BELL-RINGING RECORD. [Newspaper Article] — Malvern Courier and Caulfield Mirror — 4 September 1914
BELL-RINGING RECORD. A bell-ringing record which has stood for 130 years was beaten the. other day at Ashton-under-Lync* Parish Church by a team of cam panologists under the conductorship of Mr. Sajpuel Wood. ' The Ashtou attempt to beat the treble bob royal record on ten bells of 12,000 changes which was accomplished at Shoroditch in 1784. Beginning their task at seven o'clock in the morning the ringers succeeded in their feat, which they carried out in nine hours thirty-four minutes. The peal reached nearly 14,000 chairgcs. The sagacity of a horse belonging to a Captain Watson, of Ardow, furnishes the "Scotsman" with a good story. The horse had been graz ing in a field for some time, and had lost a shoe. Seemingly ho felt the Joss of his usual metal support, and, managing .to get out of the field, he travelled a con siderable distance to Dcrvaig, on the north-west of Mull. The road he took passes the village smithy, and the blacksmith was astonished to see the horse standing in fr...
ART'S BRUTALITY. [Newspaper Article] — Malvern Courier and Caulfield Mirror — 11 September 1914
ART'S BRUTALITY.. "I know Amos comes in for 'a lot of praise because he hunts with a camera, instead of a gun,'' Forbes began in a slightly acrid tone. "It never seems to strike people that thero may bo more than one kind of brutality." ! "What's the matter with Ames ?" domanded one of- his clubmates. The Mennings of some of the New "Air Terms Illus trated (A) A " Volplane." (B) A " Nose Dive." (C) A " Pancake." (D) A " Slide Slip." "Out in Canada last autumn/' Forbes resumed, "I went oil by my self one day, when Ames was fid dling over his kodak, and X stum bled full on a black bear. Be euuse X was the only thing in sight, very likely, f became the immediate object of her attentions. I had only a slight lead, but I was go ing pretty well when Ames poked through the brush and took in the situation. " 'Hold on there, old chnp !' he yelled. ' You're too far ahead. I can't get you both in.' "
HOUSEHOLD HINTS. [Newspaper Article] — Malvern Courier and Caulfield Mirror — 11 September 1914
HOUSEHOLD HINTS. When threading a needle take a white envelope, stick the needle through, and draw it down until the eye is visible, and you will' thread the needle like magic. The white surface of the pnper ' sets the' eye into relief, as If; it were magni fied. V If kerosene and water be put into a sprinkling pot, and all outhouses dustpans, etc., places where flies breed and increase in thousands, bo sprinkled carefully with the mixture occasionally during the summer months, the eggs will bo destroyed, and the household be spared an in tolerable nuisance and a real dan ger. A good way to use up coal dust is to save all paper bags, .fill,then! with the dust, and when the fire re quires mending place a bag of the dust on it, with a few pieces of coal on top. This plan is much cleaner than putting on the dust in shovelfuls, as it cakes, and so does not tumble through the bars of the grate on to the hearth. To improve the flavour of currants and sultanas which arc to bo used for cake...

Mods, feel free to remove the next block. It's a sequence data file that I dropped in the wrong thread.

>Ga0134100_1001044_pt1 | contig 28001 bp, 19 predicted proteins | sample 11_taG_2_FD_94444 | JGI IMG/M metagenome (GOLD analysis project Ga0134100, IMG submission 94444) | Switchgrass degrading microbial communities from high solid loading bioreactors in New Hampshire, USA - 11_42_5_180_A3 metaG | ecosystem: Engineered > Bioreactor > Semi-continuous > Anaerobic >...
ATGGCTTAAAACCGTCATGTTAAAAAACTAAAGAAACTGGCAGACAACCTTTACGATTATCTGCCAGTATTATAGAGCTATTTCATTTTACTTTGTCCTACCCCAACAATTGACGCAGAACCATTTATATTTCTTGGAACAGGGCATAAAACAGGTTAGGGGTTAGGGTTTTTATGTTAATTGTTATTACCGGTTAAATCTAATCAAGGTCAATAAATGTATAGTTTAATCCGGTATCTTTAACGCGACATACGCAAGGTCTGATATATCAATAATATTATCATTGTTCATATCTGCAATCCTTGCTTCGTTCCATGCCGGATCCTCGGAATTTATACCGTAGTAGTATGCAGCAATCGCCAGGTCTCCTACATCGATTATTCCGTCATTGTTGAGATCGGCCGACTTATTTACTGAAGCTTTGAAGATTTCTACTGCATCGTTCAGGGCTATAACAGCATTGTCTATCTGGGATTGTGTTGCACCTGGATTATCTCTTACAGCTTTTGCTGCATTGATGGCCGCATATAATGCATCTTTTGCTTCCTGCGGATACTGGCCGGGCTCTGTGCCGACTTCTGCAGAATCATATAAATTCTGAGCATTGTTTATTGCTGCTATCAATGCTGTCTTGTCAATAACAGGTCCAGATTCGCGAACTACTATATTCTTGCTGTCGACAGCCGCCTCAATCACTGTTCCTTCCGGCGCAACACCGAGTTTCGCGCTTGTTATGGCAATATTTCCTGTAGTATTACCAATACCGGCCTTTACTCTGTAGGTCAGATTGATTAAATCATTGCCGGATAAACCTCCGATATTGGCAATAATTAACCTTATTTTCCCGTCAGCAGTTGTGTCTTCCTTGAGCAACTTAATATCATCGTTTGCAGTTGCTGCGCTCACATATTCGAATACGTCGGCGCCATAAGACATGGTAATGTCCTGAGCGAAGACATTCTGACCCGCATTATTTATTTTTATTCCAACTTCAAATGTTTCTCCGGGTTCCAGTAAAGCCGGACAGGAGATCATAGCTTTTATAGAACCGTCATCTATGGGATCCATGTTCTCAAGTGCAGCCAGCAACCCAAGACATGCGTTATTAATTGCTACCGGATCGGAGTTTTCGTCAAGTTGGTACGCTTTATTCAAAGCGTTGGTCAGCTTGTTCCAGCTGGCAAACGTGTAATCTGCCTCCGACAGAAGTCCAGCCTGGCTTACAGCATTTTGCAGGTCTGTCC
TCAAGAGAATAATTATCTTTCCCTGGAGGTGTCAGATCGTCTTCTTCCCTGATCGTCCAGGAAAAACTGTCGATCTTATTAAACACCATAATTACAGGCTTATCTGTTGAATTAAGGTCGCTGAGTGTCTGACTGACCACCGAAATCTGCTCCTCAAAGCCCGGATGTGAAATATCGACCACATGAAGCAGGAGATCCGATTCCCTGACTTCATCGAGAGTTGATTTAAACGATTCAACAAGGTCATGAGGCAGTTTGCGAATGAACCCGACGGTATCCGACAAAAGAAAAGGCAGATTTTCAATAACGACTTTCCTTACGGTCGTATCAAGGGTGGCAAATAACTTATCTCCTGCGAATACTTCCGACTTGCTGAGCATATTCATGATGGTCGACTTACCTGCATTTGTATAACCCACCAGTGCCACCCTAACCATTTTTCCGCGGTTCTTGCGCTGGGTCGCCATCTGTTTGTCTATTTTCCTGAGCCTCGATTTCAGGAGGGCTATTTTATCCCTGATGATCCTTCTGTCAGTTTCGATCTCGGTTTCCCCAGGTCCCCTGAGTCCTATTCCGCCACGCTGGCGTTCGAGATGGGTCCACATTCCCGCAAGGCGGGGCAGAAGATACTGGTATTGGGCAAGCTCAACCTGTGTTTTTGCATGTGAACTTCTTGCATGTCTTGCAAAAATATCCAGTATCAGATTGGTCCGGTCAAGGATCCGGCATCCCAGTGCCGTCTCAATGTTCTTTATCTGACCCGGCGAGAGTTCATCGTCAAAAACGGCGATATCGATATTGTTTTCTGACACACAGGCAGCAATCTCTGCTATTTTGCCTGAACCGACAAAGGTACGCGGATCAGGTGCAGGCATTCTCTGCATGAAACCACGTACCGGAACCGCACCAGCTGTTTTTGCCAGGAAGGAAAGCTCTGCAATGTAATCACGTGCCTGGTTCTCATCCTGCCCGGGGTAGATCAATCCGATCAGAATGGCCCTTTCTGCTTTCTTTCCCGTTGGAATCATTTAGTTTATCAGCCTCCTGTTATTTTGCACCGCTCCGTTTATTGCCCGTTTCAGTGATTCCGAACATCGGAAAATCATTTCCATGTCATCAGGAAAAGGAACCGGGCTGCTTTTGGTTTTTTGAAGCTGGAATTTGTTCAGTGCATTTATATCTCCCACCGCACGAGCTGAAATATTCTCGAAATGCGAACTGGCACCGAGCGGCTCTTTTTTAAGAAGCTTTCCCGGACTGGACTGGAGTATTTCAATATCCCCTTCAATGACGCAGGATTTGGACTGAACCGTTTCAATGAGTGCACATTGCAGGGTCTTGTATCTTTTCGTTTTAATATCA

Ladies' Column. AN APPLIQUE CUSHION COVER. [Newspaper Article] — Malvern Courier and Caulfield Mirror — 11 September 1914
Ladies'Column. i AN APPLIQUE CUSHION COVEU. There is something very fascinating about applique work, and it is very efTcctive for cosies, cushion covers, etc , and it entails much less la bour than elaborate embroidery. And often* gives ns'good, or bettor, results. A dainty cushion cover adorned with applique work is shown In the accompnaying illustration, and the design can be quite easily worked from our sketch. The cover itself is nmde of pale green soft silk, «.nd should measure about eighteen in ches each way, without reckoning the hemstitched frill, which shotiii be about three or four inches in width. The velvet applique is of a dark green colour, and is cut out in the shape shown by Diagram A, on the right of the sketch, and edged with a dull shade of old gold gal loon, a colour which always looks so well on a background of j*roen, The cover at the back is made to fasten after the manner of an ordinary pillow-slip, with a flap and three buttons and buttonholes, and this is i...